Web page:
4. High-End Upgrades Putting stainless steel appliances in your kitchen or imported tiles in your entryway may do little to increase the value of your home if the bathrooms are still vinyl-floored and the shag carpeting in the bedrooms is leftover from the ’60s. Upgrades should be consistent to maintain a similar style and quality throughout the home. A home that has a beautifully remodeled and modern kitchen can be viewed as a work in process if the bathrooms remain old. Thus, a kitchen upgrade might not get as high a return if the rest of the house needs work. High-quality upgrades generally increase the value of high-end homes, but not necessarily mid-range houses where the upgrade may be inconsistent with the rest of the home.
5. Carpeting While real estate listings may still boast “new carpeting throughout” as a selling point, potential homebuyers today may cringe at the idea of having wall-to-wall carpeting. Carpeting is expensive to purchase and install. In addition, there is growing concern over the healthfulness of carpeting due to the amount of chemicals used in its processing and the potential for allergens (a serious concern for families with children). Add to that the probability that the carpet style and color that you thought was absolutely perfect might not be what someone else had in mind.
Because of these hurdles, wall-to-wall carpet is something on which it’s difficult to recoup the costs. Removing carpeting and restoring wood floors is usually a more profitable investment.
6. Invisible Improvements Invisible improvements are those costly projects that you know make your house a better place to live in, but that nobody else would notice – or likely care about. A new plumbing system or HVAC unit (heating, venting, and air conditioning) might be necessary, but don’t expect it to recover these costs when it comes time to sell. Many home buyers simply expect these systems to be in good working order and will not pay extra just because you recently installed a new heater. It may be better to think of these improvements in terms of regular maintenance, and not an investment in your home’s value.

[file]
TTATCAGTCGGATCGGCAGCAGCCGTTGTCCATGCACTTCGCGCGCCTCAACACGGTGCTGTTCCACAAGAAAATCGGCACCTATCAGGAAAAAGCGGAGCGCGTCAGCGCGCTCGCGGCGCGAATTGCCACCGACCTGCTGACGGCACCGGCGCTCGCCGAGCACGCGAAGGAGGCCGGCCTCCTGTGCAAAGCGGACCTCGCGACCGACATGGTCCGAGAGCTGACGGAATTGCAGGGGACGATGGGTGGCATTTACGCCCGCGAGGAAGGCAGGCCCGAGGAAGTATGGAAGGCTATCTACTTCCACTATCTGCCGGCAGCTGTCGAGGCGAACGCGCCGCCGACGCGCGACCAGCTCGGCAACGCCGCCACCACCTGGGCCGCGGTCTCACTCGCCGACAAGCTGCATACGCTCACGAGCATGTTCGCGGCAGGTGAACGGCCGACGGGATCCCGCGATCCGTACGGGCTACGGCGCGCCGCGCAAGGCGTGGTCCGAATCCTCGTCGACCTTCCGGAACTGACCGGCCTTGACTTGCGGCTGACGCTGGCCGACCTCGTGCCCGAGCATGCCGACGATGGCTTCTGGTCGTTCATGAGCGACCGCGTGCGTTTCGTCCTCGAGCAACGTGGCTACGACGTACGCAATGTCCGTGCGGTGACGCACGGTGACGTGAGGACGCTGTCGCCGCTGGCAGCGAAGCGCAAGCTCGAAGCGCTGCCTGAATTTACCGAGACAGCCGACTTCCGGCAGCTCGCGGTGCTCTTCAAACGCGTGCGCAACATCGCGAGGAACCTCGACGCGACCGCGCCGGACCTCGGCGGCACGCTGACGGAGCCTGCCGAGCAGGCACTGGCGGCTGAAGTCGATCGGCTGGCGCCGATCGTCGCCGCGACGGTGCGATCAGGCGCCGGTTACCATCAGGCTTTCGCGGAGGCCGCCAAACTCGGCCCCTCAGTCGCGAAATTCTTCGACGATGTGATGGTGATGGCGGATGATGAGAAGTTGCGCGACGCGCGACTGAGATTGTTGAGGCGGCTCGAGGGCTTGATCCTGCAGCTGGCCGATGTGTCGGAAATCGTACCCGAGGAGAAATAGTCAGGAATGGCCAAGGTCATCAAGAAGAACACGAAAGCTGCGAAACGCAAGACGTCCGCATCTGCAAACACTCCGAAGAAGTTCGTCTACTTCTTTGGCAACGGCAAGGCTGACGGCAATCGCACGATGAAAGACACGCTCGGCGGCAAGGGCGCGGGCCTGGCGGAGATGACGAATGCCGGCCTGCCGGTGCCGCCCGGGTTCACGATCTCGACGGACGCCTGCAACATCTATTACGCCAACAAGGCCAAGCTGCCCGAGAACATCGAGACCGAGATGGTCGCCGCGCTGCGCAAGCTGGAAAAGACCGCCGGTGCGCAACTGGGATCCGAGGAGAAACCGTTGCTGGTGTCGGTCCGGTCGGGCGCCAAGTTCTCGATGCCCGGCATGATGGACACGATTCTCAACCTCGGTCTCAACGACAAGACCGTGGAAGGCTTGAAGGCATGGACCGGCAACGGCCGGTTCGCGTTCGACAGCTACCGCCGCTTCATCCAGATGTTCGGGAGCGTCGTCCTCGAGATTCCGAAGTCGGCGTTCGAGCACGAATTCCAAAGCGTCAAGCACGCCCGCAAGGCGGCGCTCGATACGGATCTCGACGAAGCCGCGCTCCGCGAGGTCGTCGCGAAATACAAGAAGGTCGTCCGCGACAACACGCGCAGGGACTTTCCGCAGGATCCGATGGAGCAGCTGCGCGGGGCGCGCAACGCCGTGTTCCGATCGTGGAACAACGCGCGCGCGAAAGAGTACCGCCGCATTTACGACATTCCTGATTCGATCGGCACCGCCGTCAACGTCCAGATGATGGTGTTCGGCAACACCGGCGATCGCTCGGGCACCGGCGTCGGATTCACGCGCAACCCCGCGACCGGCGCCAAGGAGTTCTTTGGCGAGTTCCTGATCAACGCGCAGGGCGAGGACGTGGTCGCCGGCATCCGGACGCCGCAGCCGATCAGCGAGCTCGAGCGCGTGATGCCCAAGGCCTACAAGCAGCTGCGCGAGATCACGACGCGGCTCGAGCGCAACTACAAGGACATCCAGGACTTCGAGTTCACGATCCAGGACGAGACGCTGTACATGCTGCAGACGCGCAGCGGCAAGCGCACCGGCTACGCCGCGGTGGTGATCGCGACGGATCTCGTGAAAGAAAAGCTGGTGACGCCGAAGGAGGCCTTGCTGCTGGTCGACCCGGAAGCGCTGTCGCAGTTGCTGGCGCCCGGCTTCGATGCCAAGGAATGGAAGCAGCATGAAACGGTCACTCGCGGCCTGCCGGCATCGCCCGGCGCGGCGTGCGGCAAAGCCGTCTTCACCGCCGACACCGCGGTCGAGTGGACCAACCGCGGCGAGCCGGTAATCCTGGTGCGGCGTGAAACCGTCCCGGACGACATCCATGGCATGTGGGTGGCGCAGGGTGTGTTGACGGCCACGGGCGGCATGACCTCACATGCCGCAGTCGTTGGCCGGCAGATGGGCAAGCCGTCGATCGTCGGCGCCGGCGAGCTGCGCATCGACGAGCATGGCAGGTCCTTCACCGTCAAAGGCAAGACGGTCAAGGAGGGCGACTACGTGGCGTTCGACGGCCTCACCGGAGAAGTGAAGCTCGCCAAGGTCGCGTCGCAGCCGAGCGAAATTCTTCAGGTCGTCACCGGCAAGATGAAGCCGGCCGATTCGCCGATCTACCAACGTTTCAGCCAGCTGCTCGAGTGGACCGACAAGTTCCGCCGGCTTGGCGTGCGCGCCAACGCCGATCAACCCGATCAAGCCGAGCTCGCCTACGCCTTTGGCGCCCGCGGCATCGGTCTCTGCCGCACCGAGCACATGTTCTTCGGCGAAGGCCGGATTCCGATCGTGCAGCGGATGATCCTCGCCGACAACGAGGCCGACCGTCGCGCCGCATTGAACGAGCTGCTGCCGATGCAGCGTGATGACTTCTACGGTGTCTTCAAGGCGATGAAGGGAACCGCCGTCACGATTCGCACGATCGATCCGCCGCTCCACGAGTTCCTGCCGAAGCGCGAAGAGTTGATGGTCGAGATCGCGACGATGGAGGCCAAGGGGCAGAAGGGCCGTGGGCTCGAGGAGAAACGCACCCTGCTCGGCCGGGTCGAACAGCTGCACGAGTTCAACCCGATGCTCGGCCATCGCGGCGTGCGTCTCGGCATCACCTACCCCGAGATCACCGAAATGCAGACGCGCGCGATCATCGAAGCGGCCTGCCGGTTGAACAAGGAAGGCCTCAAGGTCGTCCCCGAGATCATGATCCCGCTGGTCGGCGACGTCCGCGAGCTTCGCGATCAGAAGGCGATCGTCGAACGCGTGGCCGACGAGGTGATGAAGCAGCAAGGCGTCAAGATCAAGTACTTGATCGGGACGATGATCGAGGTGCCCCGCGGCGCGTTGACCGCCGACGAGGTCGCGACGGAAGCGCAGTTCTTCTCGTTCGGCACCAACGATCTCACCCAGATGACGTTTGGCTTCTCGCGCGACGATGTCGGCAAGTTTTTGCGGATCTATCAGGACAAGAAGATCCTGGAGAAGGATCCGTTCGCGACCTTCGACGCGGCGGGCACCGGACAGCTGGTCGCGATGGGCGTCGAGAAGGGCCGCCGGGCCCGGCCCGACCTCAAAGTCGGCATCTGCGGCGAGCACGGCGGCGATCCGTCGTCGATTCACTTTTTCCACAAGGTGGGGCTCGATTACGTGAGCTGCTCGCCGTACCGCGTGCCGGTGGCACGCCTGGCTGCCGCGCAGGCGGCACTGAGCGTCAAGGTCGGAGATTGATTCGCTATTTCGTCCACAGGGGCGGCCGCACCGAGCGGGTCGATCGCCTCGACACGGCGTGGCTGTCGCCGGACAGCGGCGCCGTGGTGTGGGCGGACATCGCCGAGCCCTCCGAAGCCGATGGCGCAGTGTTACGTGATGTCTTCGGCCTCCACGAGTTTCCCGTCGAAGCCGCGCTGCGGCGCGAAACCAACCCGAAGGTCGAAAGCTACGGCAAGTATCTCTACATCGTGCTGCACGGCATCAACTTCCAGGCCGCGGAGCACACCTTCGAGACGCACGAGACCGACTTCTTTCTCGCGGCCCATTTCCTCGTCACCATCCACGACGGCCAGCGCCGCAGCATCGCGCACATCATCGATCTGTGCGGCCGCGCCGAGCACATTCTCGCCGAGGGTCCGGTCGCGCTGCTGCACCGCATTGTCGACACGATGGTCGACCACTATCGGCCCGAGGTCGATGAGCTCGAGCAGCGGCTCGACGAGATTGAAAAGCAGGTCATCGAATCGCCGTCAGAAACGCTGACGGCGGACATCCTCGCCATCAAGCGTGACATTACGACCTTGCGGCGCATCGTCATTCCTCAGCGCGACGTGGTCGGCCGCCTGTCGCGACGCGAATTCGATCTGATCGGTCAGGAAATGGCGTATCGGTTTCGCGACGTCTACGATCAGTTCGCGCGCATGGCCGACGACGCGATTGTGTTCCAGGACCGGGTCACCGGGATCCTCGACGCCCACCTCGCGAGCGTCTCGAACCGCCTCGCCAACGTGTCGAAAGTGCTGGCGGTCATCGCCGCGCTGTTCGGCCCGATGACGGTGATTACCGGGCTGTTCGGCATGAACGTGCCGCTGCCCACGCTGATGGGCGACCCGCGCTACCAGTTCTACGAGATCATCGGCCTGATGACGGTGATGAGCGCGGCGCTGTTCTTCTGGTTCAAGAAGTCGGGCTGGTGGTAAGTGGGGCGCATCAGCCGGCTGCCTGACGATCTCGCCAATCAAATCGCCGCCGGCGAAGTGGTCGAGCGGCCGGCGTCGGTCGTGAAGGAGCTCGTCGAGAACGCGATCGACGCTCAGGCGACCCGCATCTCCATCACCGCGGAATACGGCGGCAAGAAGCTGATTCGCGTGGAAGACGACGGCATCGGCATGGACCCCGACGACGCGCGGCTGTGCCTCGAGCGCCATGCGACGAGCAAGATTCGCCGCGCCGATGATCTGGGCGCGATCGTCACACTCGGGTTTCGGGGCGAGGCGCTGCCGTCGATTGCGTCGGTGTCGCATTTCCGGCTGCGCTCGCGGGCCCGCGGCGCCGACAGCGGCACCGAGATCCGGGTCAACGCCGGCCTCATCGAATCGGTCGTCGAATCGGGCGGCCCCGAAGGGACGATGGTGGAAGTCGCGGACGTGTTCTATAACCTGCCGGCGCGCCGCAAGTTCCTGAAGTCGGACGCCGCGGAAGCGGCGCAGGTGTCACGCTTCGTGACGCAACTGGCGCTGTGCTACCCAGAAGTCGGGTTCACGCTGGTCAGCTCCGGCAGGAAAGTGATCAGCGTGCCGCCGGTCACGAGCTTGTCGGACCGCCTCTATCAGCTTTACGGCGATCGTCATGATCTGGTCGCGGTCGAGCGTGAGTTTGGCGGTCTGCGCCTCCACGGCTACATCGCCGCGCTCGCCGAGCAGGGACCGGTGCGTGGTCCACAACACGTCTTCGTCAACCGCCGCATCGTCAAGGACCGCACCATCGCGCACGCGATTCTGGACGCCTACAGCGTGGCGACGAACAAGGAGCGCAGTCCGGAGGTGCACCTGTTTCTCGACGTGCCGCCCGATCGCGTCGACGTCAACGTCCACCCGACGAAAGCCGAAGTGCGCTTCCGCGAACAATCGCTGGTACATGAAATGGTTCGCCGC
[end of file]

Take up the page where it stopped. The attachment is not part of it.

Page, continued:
The Bottom Line It is difficult to imagine spending thousands of dollars on a home-improvement project that will not be reflected in the home’s value when it comes time to sell. There is no simple equation for determining which projects will garner the highest return or the most bang for your buck. Some of this depends on the local market and even the age and style of the house. Homeowners frequently must choose between an improvement that they would really love to have (the in-ground swimming pool) and one that would prove to be a better investment. A bit of research, or the advice of a qualified real estate professional, can help homeowners avoid costly projects that don’t really add value to a home.
Many companies still use what’s commonly known as HTTP (Hypertext Transfer Protocol) to communicate between different systems and allow for the transfer of data from a web server to a browser, allowing users to view web pages.
Prior to 2014, only companies with e-commerce pages bothered using HTTPS, which stands for Hypertext Transfer Protocol Secure. Then Google recommended websites switch to HTTPS. As an incentive, Google said it would give websites with HTTPS a bump in rankings, effectively punishing sites that did not make the switch.
The most important difference between the two protocols is the SSL certificate. HTTPS is basically an HTTP protocol with additional security. This additional security can be extremely important, especially for websites that take sensitive data from its users, such as credit card information and passwords.
When someone connects to a website with regular HTTP, the browser looks up the IP address that corresponds to the website, connects to that IP address and assumes it’s connected to the correct web server. Data is sent over the connection in clear text. An eavesdropper on a Wi-Fi network, your internet service provider or government intelligence agencies like the NSA can see the web pages that are being visited and the data that’s being transferred.
With HTTPS, the SSL certificate encrypts the information that users supply to the site, which basically translates the data into a code. If someone manages to steal the data being communicated between the sender and the recipient, they would not be able to understand it due to this encryption. In addition to adding that extra layer of security, HTTPS is also secured via Transport Layer Security (TLS) protocol. TLS helps provide data integrity, which helps prevent the transfer of data from being modified or corrupted, and authentication.